Art Theft: The Many Intriguing and Famous Cases in History



Art theft is an ancient and complicated criminal offense. When you look at the a few of the most popular cases of art thefts in history, you see completely prepared operations that involve art dealerships, art fakers, mobsters, ransoms, and millions of dollars. Here you can check out some of the most well-known cases of art theft in the history.

The First Theft:
The first documented case of art theft was in 1473, when 2 panels of altarpiece of the Last Judgment by the Dutch painter Hans Memling were stolen. While the triptych was being transferred by ship from the Netherlands to Florence, the ship was attacked by pirates who took it to the Gdansk cathedral in Poland. Nowadays, the piece is shown at the National Museum in Gdansk where it was recently moved from the Basilica of the Assumption.

The A Lot Of Famous Theft:
The most well-known story of art theft includes among the most famous paintings in the world and among the most well-known artists in history as a suspect. In the night of August 21, 1911, the Mona Lisa was stolen from the Louver. Not long after, Pablo Picasso was apprehended and questioned by the police, but was launched rapidly.

It took about two years up until the secret was solved by the Parisian police. It turned out that the 30 × 21 inch painting was taken by among the museum staff members by the name of Vincenzo Peruggia, who simply carried it concealed under his coat. Peruggia did not work alone. The crime was carefully carried out by a well-known con male, Eduardo de Valfierno, who was sent out by an art faker who planned to make copies and offer them as if they were the original painting.

While Yves Chaudron, the art faker, was hectic developing copies for the popular work of art, Mona Lisa was still concealed at Peruggias apartment or condo. After 2 years where Peruggia did not hear from Chaudron, he attempted to make the best out of his stolen excellent. Ultimately, Peruggia was captured by the authorities while trying to sell the painting to an art dealer from Florence, Italy. The Mona Lisa was gone back to the Louver in 1913.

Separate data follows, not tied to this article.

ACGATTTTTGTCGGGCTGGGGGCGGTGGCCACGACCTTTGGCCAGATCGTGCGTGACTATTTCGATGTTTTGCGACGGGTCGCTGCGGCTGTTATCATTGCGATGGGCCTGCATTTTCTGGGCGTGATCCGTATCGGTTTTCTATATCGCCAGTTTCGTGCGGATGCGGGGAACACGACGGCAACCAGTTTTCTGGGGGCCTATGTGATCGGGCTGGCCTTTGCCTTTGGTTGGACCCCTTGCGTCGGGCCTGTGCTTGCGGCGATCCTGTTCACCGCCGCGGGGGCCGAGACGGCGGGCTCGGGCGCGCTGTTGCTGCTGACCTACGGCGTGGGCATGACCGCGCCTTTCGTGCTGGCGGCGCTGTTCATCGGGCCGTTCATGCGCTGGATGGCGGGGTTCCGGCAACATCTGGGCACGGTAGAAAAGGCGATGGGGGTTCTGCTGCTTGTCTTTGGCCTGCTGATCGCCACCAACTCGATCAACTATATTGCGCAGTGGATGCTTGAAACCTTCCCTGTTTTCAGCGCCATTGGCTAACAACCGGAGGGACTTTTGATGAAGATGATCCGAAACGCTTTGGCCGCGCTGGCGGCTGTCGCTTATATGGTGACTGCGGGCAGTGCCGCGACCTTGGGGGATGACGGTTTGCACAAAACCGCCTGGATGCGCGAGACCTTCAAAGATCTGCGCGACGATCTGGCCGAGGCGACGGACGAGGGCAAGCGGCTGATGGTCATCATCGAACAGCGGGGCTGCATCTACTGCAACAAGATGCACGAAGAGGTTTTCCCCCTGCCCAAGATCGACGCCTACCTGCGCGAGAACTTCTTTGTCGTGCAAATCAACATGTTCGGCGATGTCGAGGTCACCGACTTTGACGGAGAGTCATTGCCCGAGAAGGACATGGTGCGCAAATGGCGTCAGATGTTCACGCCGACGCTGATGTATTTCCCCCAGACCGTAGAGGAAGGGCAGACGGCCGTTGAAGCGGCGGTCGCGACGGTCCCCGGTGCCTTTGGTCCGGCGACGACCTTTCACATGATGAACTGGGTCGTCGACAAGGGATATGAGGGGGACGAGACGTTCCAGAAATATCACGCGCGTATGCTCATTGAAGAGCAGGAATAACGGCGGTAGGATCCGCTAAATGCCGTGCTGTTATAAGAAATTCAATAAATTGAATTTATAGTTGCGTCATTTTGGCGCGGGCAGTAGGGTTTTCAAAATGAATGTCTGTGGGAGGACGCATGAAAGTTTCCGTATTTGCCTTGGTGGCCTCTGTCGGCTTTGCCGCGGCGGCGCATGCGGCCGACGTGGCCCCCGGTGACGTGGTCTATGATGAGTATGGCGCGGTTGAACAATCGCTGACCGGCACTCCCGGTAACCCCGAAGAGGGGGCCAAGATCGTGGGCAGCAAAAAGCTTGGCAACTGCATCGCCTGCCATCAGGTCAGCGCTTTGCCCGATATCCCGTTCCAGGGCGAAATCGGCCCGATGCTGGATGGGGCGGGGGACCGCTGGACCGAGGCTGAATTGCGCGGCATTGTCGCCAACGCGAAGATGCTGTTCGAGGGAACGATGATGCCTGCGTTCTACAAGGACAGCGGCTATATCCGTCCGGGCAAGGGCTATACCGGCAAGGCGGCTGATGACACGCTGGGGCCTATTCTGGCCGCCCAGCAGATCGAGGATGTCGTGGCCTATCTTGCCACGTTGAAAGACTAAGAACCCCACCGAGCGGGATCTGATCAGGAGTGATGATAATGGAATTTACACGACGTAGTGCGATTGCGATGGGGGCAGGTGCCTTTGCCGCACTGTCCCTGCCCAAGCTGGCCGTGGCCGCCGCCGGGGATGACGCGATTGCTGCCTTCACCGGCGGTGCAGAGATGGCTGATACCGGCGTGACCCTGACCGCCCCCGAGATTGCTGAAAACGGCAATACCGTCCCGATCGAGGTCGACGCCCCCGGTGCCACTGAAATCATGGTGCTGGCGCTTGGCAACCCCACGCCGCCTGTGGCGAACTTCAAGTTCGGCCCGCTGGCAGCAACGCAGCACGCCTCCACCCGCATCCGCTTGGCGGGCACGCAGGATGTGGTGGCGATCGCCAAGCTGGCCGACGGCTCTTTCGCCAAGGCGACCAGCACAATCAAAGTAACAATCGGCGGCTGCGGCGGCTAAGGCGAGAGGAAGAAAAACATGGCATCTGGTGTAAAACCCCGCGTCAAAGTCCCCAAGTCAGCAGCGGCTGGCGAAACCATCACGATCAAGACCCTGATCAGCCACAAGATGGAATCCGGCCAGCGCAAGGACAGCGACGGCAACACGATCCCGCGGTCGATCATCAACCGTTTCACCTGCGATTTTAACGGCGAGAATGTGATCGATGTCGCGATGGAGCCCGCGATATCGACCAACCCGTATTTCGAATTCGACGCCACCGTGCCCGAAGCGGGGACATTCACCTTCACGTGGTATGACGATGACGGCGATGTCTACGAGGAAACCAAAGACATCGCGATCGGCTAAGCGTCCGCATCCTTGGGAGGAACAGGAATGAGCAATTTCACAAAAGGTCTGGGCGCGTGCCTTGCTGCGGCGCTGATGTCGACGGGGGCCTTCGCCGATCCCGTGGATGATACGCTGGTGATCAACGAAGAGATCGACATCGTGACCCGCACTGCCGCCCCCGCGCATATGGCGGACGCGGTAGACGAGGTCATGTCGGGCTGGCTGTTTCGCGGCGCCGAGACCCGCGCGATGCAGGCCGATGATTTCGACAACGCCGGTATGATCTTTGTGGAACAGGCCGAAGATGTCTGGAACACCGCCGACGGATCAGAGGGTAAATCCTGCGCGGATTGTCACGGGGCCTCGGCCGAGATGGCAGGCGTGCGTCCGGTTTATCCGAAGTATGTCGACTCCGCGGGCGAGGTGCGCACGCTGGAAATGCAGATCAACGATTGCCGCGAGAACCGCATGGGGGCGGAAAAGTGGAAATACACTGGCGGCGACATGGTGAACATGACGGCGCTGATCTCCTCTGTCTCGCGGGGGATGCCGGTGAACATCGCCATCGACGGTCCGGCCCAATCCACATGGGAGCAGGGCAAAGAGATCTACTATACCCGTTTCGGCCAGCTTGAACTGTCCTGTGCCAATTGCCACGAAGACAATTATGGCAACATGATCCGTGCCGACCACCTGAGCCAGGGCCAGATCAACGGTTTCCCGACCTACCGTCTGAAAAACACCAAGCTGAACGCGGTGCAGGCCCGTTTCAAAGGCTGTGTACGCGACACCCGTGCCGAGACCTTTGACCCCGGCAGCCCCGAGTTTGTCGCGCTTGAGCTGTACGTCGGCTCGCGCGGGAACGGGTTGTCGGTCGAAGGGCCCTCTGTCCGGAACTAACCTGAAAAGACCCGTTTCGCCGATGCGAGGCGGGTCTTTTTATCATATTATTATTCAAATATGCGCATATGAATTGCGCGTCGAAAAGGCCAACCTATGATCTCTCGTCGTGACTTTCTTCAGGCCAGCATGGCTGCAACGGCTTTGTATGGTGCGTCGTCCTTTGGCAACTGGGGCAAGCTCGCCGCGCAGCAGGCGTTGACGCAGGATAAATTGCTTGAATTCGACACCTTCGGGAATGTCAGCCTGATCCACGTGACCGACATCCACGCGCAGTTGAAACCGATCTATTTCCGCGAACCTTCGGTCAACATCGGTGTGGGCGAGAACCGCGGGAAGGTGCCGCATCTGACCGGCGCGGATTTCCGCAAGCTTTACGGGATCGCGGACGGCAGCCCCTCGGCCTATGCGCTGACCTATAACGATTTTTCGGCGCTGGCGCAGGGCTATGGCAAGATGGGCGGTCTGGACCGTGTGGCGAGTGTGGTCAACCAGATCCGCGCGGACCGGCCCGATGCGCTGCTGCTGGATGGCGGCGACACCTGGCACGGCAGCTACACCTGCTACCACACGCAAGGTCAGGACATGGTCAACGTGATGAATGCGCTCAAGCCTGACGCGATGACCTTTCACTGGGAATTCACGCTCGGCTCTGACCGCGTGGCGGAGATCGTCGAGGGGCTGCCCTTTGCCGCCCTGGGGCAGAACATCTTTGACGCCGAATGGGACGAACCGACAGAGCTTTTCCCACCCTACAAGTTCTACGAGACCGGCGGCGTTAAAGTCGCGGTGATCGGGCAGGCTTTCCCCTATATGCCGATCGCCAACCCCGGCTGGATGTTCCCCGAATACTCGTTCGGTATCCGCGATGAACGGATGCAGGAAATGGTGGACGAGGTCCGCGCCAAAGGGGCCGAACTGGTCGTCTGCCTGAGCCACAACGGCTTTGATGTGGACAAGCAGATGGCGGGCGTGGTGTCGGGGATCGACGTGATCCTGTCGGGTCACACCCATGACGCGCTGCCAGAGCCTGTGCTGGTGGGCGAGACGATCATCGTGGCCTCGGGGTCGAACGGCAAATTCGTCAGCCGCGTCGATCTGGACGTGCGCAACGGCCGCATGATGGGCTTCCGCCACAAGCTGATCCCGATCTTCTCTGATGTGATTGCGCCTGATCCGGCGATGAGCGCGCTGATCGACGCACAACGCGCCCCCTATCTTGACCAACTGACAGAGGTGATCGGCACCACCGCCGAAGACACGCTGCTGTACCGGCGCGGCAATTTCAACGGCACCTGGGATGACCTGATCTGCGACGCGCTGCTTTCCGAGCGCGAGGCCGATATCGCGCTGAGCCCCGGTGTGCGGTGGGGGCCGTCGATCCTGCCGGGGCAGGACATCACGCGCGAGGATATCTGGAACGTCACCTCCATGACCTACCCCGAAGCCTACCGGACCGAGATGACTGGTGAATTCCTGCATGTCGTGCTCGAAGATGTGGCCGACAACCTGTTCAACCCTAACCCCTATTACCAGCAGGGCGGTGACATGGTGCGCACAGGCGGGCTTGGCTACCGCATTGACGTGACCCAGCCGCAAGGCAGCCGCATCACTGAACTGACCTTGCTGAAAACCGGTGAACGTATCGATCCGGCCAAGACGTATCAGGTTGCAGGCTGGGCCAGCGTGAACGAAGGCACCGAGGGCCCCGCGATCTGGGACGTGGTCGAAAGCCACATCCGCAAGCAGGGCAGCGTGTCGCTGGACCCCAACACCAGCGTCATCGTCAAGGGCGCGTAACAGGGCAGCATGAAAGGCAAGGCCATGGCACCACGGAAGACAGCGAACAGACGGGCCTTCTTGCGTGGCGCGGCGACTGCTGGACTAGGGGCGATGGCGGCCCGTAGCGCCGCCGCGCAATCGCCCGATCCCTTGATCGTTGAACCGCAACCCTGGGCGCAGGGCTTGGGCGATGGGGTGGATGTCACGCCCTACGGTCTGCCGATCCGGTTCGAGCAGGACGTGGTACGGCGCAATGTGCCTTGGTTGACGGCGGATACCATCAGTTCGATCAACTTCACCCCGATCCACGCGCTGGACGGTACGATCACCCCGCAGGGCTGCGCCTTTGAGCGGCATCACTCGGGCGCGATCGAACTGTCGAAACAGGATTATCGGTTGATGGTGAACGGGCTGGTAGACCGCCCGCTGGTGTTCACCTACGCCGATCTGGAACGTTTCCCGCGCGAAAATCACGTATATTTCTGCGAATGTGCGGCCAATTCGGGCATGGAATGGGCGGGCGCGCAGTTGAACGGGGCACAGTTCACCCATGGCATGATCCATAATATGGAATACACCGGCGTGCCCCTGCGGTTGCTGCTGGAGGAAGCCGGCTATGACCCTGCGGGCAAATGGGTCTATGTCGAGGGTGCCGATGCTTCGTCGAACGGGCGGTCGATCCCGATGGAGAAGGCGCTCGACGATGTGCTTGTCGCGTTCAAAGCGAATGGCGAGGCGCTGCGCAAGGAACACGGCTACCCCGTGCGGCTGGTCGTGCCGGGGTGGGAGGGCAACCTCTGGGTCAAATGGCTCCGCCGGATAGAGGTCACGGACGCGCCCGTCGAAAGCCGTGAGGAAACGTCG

The Most significant Theft in the USA:
The biggest art theft in United States occurred at the Isabella Stewart Gardner Museum. On the night of March 18, 1990, a group of thieves wearing cops uniforms burglarized the museum and took thirteen paintings whose cumulative value was approximated at around 300 million dollars. The thieves took two paintings and one print by Rembrandt, and works of Vermeer, Manet, Degas, Govaert Flinck, in addition to a French and a Chinese artifact.

As of yet, none of the paintings have been found and the case is still unsolved. Inning accordance with current reports, the FBI are investigating the possibility that the Boston Mob together with French art dealers are connected to the crime.

The Scream:
The painting by Edvard Munchs, The Scream, is probably the most searched for painting by art burglars in history. It has been taken twice and was just just recently recuperated. In 1994, throughout the Winter Olympics in Lillehammer, Norway, The Scream was taken from an Oslo gallery by two thieves who broke through an open window, triggered the alarm and left a note saying: thanks for the bad security.

3 months later, the holders of the painting approached the Norwegian Federal government with an offer: 1 million dollars ransom for Edvard Munchs The Scream. The Federal government rejected the offer, but the Norwegian cops https://soundcloud.com/kurt-criter collaborated with the British Cops and the Getty Museum to arrange a sting operation that brought back the painting to where it belongs.

While Museum authorities waiting for the thieves to demand ransom money, rumors claimed that both paintings were burned to conceal evidence. Eventually, the Norwegian cops found the 2 paintings on August 31, 2006 however the realities on how they were recovered are not understood.


When you look at the some of the most well-known cases of art thefts in history, you see thoroughly prepared operations that include art dealers, art fakers, mobsters, ransoms, and millions of dollars. The most well-known story of art theft includes one of the most famous paintings in the world and one of the most well-known artists in history as a suspect. The criminal activity was carefully carried out by a well-known con guy, Eduardo de Valfierno, who was sent by an art faker who intended to make copies and sell them as if they were the initial painting.

Ultimately, Peruggia was captured by the authorities while trying to sell the painting to an art dealer from Florence, Italy. The painting by Edvard Munchs, The Scream, is most https://medium.com/@kurtcriter likely the most looked for after painting by art thieves in https://www.spokeo.com/Kurt-Criter history.

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